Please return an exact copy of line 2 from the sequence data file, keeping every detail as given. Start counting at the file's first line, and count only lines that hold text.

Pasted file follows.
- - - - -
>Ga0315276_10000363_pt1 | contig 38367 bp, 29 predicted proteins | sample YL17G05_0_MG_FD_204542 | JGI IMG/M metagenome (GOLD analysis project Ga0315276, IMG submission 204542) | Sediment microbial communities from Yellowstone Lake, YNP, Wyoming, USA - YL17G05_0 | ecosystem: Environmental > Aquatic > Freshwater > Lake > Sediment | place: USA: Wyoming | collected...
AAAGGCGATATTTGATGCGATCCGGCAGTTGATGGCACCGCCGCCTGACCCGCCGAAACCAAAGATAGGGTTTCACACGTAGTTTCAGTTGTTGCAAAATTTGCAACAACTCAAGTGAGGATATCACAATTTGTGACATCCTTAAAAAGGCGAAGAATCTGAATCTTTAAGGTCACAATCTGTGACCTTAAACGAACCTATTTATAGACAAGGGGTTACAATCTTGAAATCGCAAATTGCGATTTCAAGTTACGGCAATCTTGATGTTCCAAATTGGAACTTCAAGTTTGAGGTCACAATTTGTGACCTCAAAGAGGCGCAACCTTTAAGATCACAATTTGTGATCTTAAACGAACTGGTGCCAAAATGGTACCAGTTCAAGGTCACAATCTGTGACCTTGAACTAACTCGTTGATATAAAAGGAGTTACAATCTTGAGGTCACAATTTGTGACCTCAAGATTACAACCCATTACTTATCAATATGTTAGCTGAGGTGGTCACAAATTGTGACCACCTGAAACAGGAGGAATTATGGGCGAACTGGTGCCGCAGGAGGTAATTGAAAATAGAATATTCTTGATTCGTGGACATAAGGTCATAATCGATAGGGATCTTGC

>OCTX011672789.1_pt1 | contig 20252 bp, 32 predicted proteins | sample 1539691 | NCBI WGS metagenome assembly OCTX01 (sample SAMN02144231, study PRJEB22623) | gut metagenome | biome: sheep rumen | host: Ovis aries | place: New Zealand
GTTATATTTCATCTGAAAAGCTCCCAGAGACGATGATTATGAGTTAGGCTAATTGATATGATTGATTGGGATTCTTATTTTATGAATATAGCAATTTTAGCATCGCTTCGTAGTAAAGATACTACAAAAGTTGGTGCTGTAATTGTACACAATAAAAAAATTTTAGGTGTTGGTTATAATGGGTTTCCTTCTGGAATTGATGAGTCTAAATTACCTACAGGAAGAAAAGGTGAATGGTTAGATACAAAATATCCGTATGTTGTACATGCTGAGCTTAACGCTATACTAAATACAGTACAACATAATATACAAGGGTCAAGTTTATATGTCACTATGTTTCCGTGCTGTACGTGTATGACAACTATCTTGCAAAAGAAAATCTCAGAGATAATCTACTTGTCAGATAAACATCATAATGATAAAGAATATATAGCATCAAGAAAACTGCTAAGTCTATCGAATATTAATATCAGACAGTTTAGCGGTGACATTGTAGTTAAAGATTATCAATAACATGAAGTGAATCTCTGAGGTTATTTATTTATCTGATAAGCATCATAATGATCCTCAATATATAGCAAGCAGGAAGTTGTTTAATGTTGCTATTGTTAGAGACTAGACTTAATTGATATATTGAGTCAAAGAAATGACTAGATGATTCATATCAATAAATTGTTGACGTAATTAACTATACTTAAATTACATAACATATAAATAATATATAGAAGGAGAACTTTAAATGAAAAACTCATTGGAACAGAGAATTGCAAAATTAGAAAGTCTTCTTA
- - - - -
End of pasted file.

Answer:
AAAGGCGATATTTGATGCGATCCGGCAGTTGATGGCACCGCCGCCTGACCCGCCGAAACCAAAGATAGGGTTTCACACGTAGTTTCAGTTGTTGCAAAATTTGCAACAACTCAAGTGAGGATATCACAATTTGTGACATCCTTAAAAAGGCGAAGAATCTGAATCTTTAAGGTCACAATCTGTGACCTTAAACGAACCTATTTATAGACAAGGGGTTACAATCTTGAAATCGCAAATTGCGATTTCAAGTTACGGCAATCTTGATGTTCCAAATTGGAACTTCAAGTTTGAGGTCACAATTTGTGACCTCAAAGAGGCGCAACCTTTAAGATCACAATTTGTGATCTTAAACGAACTGGTGCCAAAATGGTACCAGTTCAAGGTCACAATCTGTGACCTTGAACTAACTCGTTGATATAAAAGGAGTTACAATCTTGAGGTCACAATTTGTGACCTCAAGATTACAACCCATTACTTATCAATATGTTAGCTGAGGTGGTCACAAATTGTGACCACCTGAAACAGGAGGAATTATGGGCGAACTGGTGCCGCAGGAGGTAATTGAAAATAGAATATTCTTGATTCGTGGACATAAGGTCATAATCGATAGGGATCTTGC